He cooked for the king a feast of par­tridge
and white pheas­ant and his mind filled
with hope as he hur­ried it to Zahhak’s pres­ence;
and when that wit­less Arab ruler reached
to take his por­tion from the tray, he gave
his sense­less head into Eblis’ hands.
On the third day, the dev­il fed him
chick­en and lamb; on the fourth,
a sad­dle of veal sim­mered in saf­fron
and rose water, aged wine
and clar­i­fied musk, and after Zah­hak had eat­en,
he stood in such awe of the skill
his chef pos­sessed that he said, “Con­sid­er
what you want the most, then ask for it.
You are a wor­thy friend.” The fiend replied,
“May your majesty live for­ev­er!
Devo­tion for you over­flows
my heart, and your eyes shine light
that sus­tains my soul! A small thing
I don’t deserve I’ll dare to ask.
Let the king com­mand me to kiss his shoul­ders
and caress them with my eyes and face.”

Zah­hak, who sus­pect­ed noth­ing, said,
“May your good name grow more grand.”
Then the king ordered the cook to kiss him
as a best friend would, which Eblis did,
then vanished—a mar­vel no man
in all the world had ever seen—
and two black ser­pents sprung
from Zahhak’s shoul­ders. Zah­hak pan­icked,
but noth­ing he knew to do removed them.
Final­ly, he sliced them off, then watched,
help­less, as they grew back, like new branch­es
sprout­ing. The court physi­cians crowd­ed
Zah­hak, fill­ing the hall with wis­dom
and advice, and cures to try, but all cures
failed. Then Eblis entered again,
dis­guised this time as a doc­tor.
He bowed low before the throne,
deliv­er­ing this diag­no­sis, “Des­tiny
gave you to this fate. Change noth­ing!
The snakes stand where they stand. Instead
of cut­ting them off, offer them food.
Win their favor! Feed them, how­ev­er,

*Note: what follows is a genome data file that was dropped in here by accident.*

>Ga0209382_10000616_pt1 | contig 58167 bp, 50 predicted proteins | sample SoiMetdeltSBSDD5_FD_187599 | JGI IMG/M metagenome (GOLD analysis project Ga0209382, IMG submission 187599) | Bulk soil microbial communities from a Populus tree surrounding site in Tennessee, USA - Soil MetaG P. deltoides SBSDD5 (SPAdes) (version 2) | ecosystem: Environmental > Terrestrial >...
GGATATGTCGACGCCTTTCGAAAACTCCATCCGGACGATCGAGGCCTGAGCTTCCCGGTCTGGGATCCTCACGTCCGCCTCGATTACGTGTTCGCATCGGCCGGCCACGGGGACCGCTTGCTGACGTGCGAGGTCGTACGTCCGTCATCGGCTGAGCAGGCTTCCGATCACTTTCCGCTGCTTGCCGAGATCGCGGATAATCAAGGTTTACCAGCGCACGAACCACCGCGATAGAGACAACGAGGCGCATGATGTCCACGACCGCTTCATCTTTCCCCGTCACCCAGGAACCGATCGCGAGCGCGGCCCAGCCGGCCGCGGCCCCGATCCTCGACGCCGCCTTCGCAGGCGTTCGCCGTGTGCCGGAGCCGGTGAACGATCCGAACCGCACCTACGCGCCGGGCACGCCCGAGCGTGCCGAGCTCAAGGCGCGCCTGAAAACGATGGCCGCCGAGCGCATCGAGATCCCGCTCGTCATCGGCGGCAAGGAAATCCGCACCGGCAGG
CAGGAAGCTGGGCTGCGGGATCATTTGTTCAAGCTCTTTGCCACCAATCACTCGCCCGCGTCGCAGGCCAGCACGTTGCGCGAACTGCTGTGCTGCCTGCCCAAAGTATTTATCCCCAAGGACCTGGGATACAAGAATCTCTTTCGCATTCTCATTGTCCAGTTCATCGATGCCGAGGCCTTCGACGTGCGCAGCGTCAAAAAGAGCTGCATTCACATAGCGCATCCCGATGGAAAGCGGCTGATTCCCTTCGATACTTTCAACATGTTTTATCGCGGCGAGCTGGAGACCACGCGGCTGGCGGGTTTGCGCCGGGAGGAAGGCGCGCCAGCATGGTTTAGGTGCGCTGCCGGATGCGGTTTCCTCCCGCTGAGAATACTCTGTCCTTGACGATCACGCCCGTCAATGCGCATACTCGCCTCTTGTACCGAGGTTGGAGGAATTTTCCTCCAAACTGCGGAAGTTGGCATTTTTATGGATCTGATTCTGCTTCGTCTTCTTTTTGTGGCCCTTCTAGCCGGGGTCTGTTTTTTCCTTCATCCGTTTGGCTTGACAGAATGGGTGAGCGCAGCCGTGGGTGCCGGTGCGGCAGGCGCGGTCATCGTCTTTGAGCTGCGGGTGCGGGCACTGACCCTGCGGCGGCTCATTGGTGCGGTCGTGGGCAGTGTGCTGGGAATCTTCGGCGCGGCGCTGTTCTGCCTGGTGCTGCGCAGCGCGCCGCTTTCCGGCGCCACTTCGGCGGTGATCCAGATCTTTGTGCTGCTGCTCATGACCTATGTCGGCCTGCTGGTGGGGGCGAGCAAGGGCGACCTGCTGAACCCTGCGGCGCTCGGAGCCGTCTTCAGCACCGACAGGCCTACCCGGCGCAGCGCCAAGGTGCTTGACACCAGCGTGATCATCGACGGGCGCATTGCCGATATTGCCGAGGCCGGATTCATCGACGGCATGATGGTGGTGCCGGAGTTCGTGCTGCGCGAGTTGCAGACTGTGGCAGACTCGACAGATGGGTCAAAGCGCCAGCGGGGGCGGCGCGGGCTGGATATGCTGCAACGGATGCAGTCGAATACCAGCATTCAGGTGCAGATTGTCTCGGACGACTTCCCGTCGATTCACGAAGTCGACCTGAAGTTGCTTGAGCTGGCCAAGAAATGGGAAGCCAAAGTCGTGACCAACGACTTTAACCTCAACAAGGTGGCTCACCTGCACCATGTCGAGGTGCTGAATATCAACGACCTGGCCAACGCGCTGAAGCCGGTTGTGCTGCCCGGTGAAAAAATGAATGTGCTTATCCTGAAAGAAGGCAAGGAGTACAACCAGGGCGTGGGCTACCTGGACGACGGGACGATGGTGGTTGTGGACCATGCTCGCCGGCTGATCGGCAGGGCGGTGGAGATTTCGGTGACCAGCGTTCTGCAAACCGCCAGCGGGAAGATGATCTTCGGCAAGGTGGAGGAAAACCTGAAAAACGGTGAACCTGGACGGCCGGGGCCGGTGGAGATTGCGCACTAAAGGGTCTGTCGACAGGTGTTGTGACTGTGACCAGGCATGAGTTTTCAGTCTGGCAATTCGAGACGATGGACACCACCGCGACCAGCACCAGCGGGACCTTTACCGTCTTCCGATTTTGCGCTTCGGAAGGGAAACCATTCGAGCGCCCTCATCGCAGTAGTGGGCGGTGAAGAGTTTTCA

only human brains. Bring them
noth­ing else. Such nour­ish­ment
will end their lives.” Zah­hak lis­tened,
des­per­ate, and did what the “doc­tor” told him.

Thus Eblis expect­ed to emp­ty the earth.

from “Kaveh”

Just then, a man demand­ing jus­tice
marched into the palace. The princes made a place
for him to sit. “At whose hands,”
the ser­pent king asked, “have you suf­fered
so much that you dare to seek me out?”

Stunned to be hear­ing the king him­self,
hit­ting his head with his fists, the man
called out, “I am Kaveh! I have come
to protest injus­tice thrust to the hilt
like a knife, your high­ness, many times
into my heart. If what I’ve heard here
is true, if you pur­sue only jus­tice,
grant me relief from this great grief
root­ed in my soul. Show the right­eous­ness
you claim as yours, and raise your good name
to the heav­ens! The hurt black­en­ing
my days, your majesty, comes most­ly
from you! You say you will not stand
for the small­est offense com­mit­ted against me,
but you nev­er hes­i­tate to harm my sons.
Of my eigh­teen young ones only one
is left. Allow him to live, I beg you.
Keep my soul, my king, from the cru­el
and end­less tor­ture I would endure
if you feed your ser­pents his flesh. Tell me,
what have I done to deserve his death?!

And if I’m inno­cent, don’t build my guilt
from false accu­sa­tions. This mis­for­tune fills
my mind with mis­ery, mur­ders the hope
chil­dren should be when you reach old age!
Injus­tice has a mid­dle and a lim­it,
and so it has log­ic. Charge me, and judge me,
if you have charges to bring, or don’t butch­er my child!

I’m a sim­ple black­smith, inno­cent
of any wrong against you, yet you,
breath­ing fire, burn my life!
A drag­on-king is still a king,
oblig­ed to pro­vide jus­tice. Sire,
your king­dom stretch­es across the sev­en climes.
Why should this fate fall here to me?
Explain your­self! Plead your case
before us now. Bring some sense
to why my son, from among
all your sub­jects, must sat­is­fy those ser­pents
with his brains. Sub­mit your words to the world
and let the world judge your worth!”